Business Continuity Plan: Can Your Company Survive a Disaster?

No business owner expects their company to face a debilitating crisis.  Most successful businesses are led by optimistic people who are confident in their ability to overcome problems.  But when disaster strikes, optimism just isn’t enough.  Trying to figure out a recovery plan after you’re already in crisis mode isn’t going to do the trick, either.  Enter disaster recovery and a business continuity plan.

What is a Business Continuity Plan and Why Do You Need One?

A business continuity plan is a detailed outline of the procedures a company needs to follow to get up and running after a disaster.  The event may be a fire in your facility, a natural disaster, or even a cyber security attack.  When you have a plan in place, the key players in your organization know what their role is in getting your company running again with minimal downtime.

Business continuity plans are elaborate and complex.  They include instructions on how to restart all aspects of your business after a disaster.  Plans provide points of reference and detailed contingencies for your business processes, human resources, physical assets, business partner relationships, and more.

A disaster recovery plan focuses on restoring the infrastructure and functionality of a company’s IT systems following a crisis.  It is one component of the broader business continuity plan, which looks at the continuity of the entire business.

The size or field of your business doesn’t matter – downtime is bad for any organization. The longer it goes on, the more difficult it will be to recover. Not having a plan to continue operations in the face of a disaster can be financially devastating, even resulting in the closure of your business.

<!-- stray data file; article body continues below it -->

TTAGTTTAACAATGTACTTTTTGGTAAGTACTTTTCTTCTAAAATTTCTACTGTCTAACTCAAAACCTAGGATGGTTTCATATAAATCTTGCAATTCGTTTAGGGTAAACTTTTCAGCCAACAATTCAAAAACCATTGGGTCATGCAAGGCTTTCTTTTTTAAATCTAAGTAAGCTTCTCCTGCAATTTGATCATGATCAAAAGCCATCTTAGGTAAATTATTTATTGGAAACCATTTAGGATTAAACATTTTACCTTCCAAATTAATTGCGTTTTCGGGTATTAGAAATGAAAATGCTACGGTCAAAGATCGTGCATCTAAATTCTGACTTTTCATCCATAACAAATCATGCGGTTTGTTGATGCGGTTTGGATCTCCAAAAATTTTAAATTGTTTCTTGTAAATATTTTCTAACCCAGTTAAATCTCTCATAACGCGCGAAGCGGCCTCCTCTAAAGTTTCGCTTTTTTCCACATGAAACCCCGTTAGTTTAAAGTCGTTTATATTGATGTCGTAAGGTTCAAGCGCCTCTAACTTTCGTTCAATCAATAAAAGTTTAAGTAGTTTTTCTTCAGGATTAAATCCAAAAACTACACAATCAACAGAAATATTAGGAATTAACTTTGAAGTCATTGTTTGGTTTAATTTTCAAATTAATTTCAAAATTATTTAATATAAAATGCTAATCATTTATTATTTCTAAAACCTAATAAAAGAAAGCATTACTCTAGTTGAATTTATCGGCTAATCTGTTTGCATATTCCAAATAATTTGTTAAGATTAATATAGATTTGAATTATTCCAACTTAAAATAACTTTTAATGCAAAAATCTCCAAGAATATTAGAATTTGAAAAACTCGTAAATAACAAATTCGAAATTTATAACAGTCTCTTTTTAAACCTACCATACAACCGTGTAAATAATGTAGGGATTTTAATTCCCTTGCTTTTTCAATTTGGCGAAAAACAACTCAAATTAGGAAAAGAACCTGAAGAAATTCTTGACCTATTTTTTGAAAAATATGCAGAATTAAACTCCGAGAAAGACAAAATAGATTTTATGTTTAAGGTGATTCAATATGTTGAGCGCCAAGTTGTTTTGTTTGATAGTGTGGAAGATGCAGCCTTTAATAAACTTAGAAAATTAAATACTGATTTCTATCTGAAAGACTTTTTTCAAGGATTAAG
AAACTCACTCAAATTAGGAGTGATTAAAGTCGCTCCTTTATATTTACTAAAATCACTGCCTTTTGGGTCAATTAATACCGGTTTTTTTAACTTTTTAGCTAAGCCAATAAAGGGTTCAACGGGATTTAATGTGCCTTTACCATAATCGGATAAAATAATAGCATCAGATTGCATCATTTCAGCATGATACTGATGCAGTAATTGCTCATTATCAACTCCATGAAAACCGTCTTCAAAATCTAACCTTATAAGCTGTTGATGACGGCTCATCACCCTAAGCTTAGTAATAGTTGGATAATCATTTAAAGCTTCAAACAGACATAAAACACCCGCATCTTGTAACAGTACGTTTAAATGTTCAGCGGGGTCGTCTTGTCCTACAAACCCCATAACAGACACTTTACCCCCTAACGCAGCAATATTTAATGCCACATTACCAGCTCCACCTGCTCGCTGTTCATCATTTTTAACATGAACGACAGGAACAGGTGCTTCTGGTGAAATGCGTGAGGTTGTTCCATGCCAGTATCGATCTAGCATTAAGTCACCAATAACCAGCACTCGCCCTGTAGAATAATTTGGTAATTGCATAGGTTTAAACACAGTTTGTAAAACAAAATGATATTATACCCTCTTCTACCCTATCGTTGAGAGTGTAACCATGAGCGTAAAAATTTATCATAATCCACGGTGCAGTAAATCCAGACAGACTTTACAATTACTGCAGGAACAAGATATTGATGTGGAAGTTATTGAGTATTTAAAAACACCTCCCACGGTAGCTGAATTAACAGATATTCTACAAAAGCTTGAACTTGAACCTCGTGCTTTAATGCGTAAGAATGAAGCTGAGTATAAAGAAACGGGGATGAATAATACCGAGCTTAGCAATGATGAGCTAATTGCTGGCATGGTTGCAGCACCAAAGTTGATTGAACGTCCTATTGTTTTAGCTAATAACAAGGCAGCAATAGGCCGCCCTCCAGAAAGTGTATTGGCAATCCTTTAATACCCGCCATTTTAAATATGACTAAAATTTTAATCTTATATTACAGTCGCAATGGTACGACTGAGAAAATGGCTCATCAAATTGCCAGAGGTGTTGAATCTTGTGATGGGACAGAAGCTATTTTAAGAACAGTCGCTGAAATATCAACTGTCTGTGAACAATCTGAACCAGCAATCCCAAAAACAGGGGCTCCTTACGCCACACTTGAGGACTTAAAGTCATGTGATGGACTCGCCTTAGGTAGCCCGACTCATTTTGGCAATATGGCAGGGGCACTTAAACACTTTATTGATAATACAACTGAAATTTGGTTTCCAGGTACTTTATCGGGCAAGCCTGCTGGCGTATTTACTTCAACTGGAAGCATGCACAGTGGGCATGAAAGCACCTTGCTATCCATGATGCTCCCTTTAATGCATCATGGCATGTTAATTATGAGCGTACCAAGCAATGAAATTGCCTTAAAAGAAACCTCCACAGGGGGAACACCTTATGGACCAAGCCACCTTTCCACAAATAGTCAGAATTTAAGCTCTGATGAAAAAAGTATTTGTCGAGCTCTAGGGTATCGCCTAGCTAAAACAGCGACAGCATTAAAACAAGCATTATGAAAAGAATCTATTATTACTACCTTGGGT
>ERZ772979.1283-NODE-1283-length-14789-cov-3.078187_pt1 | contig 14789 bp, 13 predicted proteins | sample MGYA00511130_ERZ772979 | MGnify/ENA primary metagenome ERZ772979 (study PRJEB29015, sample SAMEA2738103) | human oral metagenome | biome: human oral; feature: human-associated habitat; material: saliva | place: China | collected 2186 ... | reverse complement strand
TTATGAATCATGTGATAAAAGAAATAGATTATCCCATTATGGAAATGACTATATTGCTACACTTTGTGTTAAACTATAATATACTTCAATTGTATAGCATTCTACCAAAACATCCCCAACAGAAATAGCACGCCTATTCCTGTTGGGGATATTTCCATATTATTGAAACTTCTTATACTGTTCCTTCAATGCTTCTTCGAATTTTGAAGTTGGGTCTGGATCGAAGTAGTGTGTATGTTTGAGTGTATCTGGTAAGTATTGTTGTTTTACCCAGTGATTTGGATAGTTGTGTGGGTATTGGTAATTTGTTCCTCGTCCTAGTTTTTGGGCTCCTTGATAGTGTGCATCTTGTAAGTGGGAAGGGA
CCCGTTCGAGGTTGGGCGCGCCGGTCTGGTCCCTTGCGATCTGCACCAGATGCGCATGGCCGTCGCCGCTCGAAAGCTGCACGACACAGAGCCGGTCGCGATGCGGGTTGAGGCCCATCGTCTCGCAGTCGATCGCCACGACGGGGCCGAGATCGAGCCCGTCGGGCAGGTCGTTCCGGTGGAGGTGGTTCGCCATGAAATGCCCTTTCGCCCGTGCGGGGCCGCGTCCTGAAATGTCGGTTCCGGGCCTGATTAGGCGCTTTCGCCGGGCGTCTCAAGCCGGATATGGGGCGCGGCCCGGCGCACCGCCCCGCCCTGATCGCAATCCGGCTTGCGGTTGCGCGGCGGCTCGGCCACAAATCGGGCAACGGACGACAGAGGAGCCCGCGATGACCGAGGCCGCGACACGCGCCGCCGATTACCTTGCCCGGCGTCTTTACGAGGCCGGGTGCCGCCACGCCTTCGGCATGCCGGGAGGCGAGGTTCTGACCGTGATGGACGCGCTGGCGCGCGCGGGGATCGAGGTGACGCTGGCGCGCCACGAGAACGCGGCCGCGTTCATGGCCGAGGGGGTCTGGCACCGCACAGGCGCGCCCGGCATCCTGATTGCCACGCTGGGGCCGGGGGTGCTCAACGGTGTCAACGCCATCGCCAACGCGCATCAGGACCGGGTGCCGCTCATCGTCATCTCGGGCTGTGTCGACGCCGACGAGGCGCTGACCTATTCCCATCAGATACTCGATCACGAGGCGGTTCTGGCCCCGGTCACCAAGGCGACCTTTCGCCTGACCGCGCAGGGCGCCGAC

Two out of every five companies struck with a major disaster are unable to recover. Of the survivors, one third go out of business within the next two years.

– Gartner Study

4 Steps to Creating a Business Continuity Plan

  1. Business Impact Analysis — Consider the impacts of a disruption of business, regardless of the cause. Determine which business functions take priority and identify the resources needed to maintain or reestablish operations.
  2. Recovery — Develop recovery strategies that address alternate means to return operations to at least minimum levels. You may consider having staff work remotely, running the business from a second location, or contracting with outside resources.
  3. Development — Assemble a continuity team. This team will create the framework of the business continuity plan and implement it during a crisis.
  4. Testing — Don’t assume. If it isn’t tested, it doesn’t work.  In order to test the plan, the staff needs to be trained to fully understand their role during a crisis.
    • A table-top exercise involves the team combing through the plan, looking for gaps, and making sure all units of the business are represented.
    • A structured walk-through helps each team member walk through their components of the plan in detail and identify areas for improvement.
    • Disaster simulation testing is very involved. It should be a realistic simulation of an actual disaster that allows your team to work through it to determine the effectiveness of your plan.  The simulation should answer the question – will your plan allow you to carry out critical business functions in case of a crisis?
  5. Once a plan is created and initially tested, it is important to repeat testing as your personnel, systems, and environment change.  It’s always a good idea to rotate some of the non-critical players on the test team.  Their fresh perspective may uncover something more experienced team members took for granted or didn’t consider.

    Are You Ready to Create a Business Continuity Plan?

    The process of developing a complete Business Continuity Plan is complex and time-consuming.  A comprehensive plan can take upwards of 100 hours to complete.  Most small to mid-sized businesses don’t have the time, staffing, or experience to develop a business continuity plan.  Safety Net can help.  All Your Net managed service clients receive a Disaster Recovery Lite plan (DR Lite) as part of their service from Safety Net.  It is a basic starting point for the full disaster recovery plan businesses should have in place.  The information contained in your DR Lite offers a basic framework for how to manage your IT systems in case of a crisis.

    If you are ready to invest in a full business continuity plan, our Certified Business Continuity Professionals can help.  They will work with you and your staff to make this process painless and help your team understand their role in the event of a disaster.